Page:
My father grew up on a farm on a winding back country road in Ohio. His was a large, Catholic, hardworking family. Some of the nine kids got out the first chance they could, the others continuing to live the horse and farm life. I was on the “city slicker” half and my farm cousins I visited each summer made sure I realized that. Some of their favorite games included clipping me by my belt loops to the horse training walker, serving warm goat milk directly from Nana in the garage to my cereal bowl in the kitchen, hide and seek in the grain silo, which I later learned was more death defying then we knew, and cow bait.

I was standing in the backyard, innocent as can be.

My cousin casually walked over and seemingly just as innocent, asked me to hold two tin pails holding who knew what; one thing I learned quickly was do not ask what food or feed is on the farm. “I’ll be right back,” he said before walking back around the house.

Cows started wandering into the yard, which wasn’t unusual, so I didn’t pay much attention. They headed in my direction. I started moseying further into the yard. They picked up their pace toward me. I started getting a little nervous and picked up my pace. It didn’t take long to realize these dumb sides of beef were actually coming for me. I was in a full sprint, as were they, when I realized it wasn’t me they were chasing, it was the damn pails. I whipped them away from me in both directions and kept running for the tracks across the field. Sure enough, the cows split up going for each pail. I didn’t get far enough to escape hearing the roaring laughter from my cousins. I’m pretty sure cow bait is their favorite torture game for me, too bad it only took once for me to figure that one out.

Although I caught on to that game pretty quickly, it has taken me over thirty-five years to figure out the point is what’s in the pail.

It’s as basic as whatever you are using for bait, is what you are attracting. Whatever you put in the pail, good or bad, positive or negative, attracts what will chase you.

If you want to change, change what you put in your pail.

If you are unhappy, unlucky, unfulfilled, empty out your pail, clean it, be aware of it, and purposely fill it with positive thoughts, better surroundings, enriching people. Fill it with prayers, dreams, hopes. Fill your pail with enough of what you want, to not have room for what you do not want.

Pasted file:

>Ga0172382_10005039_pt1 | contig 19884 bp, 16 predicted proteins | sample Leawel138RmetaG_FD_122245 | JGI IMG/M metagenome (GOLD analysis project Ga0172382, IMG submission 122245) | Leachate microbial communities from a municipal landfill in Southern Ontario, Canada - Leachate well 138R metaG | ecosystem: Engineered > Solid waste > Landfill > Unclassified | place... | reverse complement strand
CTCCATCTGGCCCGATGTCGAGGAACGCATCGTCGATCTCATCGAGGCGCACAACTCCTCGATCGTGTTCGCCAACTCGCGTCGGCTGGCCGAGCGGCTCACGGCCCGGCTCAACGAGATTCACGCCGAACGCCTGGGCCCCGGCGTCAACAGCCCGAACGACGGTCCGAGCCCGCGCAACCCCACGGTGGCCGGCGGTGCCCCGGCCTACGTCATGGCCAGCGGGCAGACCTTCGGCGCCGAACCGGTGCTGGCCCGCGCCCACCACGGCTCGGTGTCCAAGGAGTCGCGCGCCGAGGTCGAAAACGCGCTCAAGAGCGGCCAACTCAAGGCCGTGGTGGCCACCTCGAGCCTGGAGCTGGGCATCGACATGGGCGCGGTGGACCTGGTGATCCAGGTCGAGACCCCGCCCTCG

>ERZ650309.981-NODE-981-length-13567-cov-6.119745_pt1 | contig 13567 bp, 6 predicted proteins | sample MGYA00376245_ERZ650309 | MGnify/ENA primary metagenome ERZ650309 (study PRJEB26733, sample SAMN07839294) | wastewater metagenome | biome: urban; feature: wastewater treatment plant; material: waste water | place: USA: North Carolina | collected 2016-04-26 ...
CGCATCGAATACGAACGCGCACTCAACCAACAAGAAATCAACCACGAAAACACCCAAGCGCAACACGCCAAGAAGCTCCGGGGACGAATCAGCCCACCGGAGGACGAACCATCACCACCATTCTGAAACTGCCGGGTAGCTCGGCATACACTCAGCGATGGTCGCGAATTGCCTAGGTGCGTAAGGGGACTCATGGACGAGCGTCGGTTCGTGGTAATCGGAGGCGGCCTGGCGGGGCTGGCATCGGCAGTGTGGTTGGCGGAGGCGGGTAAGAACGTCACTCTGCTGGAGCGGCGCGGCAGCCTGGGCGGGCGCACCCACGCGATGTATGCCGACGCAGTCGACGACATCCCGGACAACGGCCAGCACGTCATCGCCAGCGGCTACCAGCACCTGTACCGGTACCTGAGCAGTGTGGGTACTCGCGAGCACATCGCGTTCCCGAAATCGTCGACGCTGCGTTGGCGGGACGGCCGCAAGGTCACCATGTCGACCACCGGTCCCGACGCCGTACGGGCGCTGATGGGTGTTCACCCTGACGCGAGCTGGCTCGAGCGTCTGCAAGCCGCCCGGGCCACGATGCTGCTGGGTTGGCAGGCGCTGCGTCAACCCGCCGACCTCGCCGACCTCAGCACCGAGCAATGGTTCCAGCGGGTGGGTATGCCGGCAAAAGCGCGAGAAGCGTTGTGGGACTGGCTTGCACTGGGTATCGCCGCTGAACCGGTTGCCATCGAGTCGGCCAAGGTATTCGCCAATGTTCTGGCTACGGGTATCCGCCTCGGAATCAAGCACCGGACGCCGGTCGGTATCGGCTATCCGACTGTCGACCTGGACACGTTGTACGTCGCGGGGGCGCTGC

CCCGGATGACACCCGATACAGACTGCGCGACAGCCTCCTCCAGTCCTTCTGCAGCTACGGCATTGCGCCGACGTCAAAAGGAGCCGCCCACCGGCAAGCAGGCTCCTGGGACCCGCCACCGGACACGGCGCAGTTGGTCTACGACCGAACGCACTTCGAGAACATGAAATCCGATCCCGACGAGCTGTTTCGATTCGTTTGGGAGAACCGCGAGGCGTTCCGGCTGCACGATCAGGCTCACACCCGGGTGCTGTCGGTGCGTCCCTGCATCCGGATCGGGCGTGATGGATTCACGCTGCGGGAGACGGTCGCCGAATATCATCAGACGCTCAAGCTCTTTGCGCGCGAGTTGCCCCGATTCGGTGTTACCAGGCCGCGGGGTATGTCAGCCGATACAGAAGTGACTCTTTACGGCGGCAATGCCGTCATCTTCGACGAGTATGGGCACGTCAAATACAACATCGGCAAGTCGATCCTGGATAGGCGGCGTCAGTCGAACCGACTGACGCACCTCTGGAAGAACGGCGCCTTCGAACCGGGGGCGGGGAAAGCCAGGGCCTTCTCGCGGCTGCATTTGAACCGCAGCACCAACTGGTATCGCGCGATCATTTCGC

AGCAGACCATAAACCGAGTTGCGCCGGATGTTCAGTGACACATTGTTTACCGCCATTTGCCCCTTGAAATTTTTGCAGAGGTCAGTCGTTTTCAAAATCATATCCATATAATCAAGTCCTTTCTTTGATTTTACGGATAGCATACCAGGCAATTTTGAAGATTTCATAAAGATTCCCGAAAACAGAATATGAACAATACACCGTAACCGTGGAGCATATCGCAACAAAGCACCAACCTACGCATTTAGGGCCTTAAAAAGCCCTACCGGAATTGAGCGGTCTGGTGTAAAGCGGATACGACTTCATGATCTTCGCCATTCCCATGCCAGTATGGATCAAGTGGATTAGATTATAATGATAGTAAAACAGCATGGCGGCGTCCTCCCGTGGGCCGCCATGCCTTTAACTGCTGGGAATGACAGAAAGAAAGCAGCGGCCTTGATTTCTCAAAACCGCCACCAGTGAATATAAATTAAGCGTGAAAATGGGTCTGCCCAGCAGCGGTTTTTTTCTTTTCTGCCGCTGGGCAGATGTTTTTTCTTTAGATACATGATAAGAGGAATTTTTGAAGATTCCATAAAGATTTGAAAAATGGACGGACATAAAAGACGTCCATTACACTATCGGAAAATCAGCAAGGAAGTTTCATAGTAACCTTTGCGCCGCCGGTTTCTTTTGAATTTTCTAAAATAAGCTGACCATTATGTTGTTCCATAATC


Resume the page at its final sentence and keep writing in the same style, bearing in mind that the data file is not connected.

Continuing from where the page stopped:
Opportunity knocks, doors open, winds of change, freedom rings, ….. These are all actions. Opportunity, luck, chances, dreams, just don’t sit there waiting for you to stumble upon them. Plans are just words or thoughts. Plans need action to be accomplished.

Change means stop what you are doing and DO something else. Fill your pails with what you want so deeply and passionately that you want it to chase you.

If you are unfulfilled and stagnant in your job, and want a new job, fill your pails with hard work, dependability, a track record of being on time and loyal, more education.

If you want a partner in life, fill your pail with respect, love, comfort, loyalty.

If you want a better attitude, fill your pail with happiness, openness, joy, love.

If you want better general overall health, fill your pail with healthy options, exercise, vitamins, minerals, education.

If you want to get closer to God, fill your pails with bible verses, visits to church, prayers, and fellowship.

To fill your pail, it must be clean and empty. Get rid of negativity. Lose whatever is weighing you down. Eliminate whatever is just taking up space. Cleanse yourself so bigger and better changes fill in that space. Organize, clean, scour if you have to. There is always going to be something filling space, time, energy, and your heart. If you take out, something is going to fill in so make it what you want. Scraping off grime allows sparkle and shine to take its place.

I only carried cow bait once, and boy did I get cows. For a while I carried around sad memories I thought I couldn’t shake, so hurt and pain chased me. As a teen I carried pails of aloofness, a poor attitude, and selfishness and I lost a few years of growth, fun, love, and family. As a mother my pails are full of love, encouragement, security, trust, and thankfulness and blessings chase me faster than my grandson in new sneakers.

Empty, clean, and fill your pails.

Get ready to run with friends, loved ones, and others with similar pails.

Be open to what will come your way.

Jenean M. Roth is a lover of words read, written, spoken, dreamt, and arranged in entertaining ways. Her professional career reflects being a mother, grandmother, librarian, and court clerk, in that order. Her personal life is almost as fun and includes, pets, reading, writing, art, and laughing, not necessarily in that order.



Image courtesy of Nicole De Khors.